MINNA In 1975 Mercy was spreading its wings to another part of this vast country when the Strabane Mercy Community agreed to send three Sisters to assist Bishop Christopher Abba, Bishop of Minna Diocese, in his work of building up the Church in this young diocese in Niger State (in the west of northern Nigeria).
Pioneer Sisters of Mercy to Minna 1976 Sr. Margaret Burke R.I.P, Sr. Sheila McDermott and Sr. Susan Lynch being welcomed by the women of Minna Background In 1971 Sr. M. Dominic (Sheila) McDermott, Mercy Community, Strabane, responded to the call for help from the St. Louis Sisters in Niger State and volunteered to join them in their mission in Bida. Later in the 1970s, the Nigerian Government was taking over mission schools, and because of lack of personnel, the St. Louis Sisters were planning to move from Minna where they had a Girls’ Secondary School. Minna was then a small town, a former railway junction, about 100 kilometers north-east of Bida.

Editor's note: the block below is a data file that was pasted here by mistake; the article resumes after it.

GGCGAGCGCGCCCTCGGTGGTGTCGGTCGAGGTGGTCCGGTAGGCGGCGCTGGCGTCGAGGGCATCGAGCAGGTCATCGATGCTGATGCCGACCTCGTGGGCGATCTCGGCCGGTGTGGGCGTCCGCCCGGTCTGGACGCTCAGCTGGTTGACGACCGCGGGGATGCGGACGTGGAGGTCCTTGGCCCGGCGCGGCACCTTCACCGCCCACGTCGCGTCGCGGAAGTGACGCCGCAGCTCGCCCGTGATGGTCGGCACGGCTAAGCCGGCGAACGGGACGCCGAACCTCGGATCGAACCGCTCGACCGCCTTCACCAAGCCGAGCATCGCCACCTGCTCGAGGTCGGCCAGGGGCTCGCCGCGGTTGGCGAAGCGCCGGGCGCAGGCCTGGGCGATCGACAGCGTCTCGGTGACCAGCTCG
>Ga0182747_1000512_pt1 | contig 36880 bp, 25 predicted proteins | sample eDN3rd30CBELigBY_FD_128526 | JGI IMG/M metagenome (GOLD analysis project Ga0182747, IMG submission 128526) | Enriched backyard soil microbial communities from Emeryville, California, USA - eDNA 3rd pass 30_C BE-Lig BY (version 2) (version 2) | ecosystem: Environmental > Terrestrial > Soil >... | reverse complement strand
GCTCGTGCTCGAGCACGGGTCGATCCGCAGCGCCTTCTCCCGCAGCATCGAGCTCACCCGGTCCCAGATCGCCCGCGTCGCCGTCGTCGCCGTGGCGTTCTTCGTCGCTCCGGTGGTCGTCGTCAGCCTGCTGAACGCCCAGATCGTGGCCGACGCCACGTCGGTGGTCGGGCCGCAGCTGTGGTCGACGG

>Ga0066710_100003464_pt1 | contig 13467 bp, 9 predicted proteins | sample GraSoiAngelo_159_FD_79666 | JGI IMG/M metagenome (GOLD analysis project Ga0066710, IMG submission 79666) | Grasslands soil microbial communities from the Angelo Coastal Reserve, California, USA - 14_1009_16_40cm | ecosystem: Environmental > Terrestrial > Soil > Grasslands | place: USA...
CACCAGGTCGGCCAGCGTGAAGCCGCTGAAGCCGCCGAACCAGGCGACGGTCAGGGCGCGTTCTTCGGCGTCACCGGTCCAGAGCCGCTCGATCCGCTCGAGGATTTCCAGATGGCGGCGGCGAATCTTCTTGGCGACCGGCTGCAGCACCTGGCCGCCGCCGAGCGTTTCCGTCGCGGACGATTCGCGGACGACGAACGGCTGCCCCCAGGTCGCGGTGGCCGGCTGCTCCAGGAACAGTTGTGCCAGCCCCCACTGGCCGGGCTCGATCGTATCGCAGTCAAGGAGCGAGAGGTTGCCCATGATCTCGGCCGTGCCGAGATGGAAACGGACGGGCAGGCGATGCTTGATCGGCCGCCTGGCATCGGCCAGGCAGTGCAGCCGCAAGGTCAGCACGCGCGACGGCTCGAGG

In view of this move, the St. Louis Sisters suggested to Sr. M. Dominic that she might invite other Sisters to join her in northern Nigeria to take over their house and mission in Minna. Thus in 1975 Sr. Margaret Burke and Sr. Susan Lynch joined Sr. M. Dominic in the former St. Louis Convent. At this time the parishes and mission stations in Minna Diocese were conducted by the Kiltegan Fathers SPS. The Sisters renamed the house ‘Gidan Rahama’ (House of Mercy). The new Sisters were given a warm welcome and soon became-involved in teaching, including the Teachers’ College and later in the Advanced Teachers’ College in Minna, in parish work, especially catechesis, and in ministry in the hospitals and prisons. Expansion Over the ensuing years, other Sisters from the Dioceses of Down and Connor, Dromore and Derry joined the early pioneers and the apostolate expanded. The Sisters initiated programmes for women’s advancement, assisted in the Catechetical Centre in Nanati, a school in the Leprosarium, ministry to widows, and advocacy for prisoners awaiting trial. They were also involved in the opening of St .Peter’s Primary School in Maikunkele in 1995, in answer to the earnest request of the priest and people of that village. Seven Sisters of Mercy and dedicated staff have served, and continue to serve, generously and successfully in this school since its beginning. LAGOS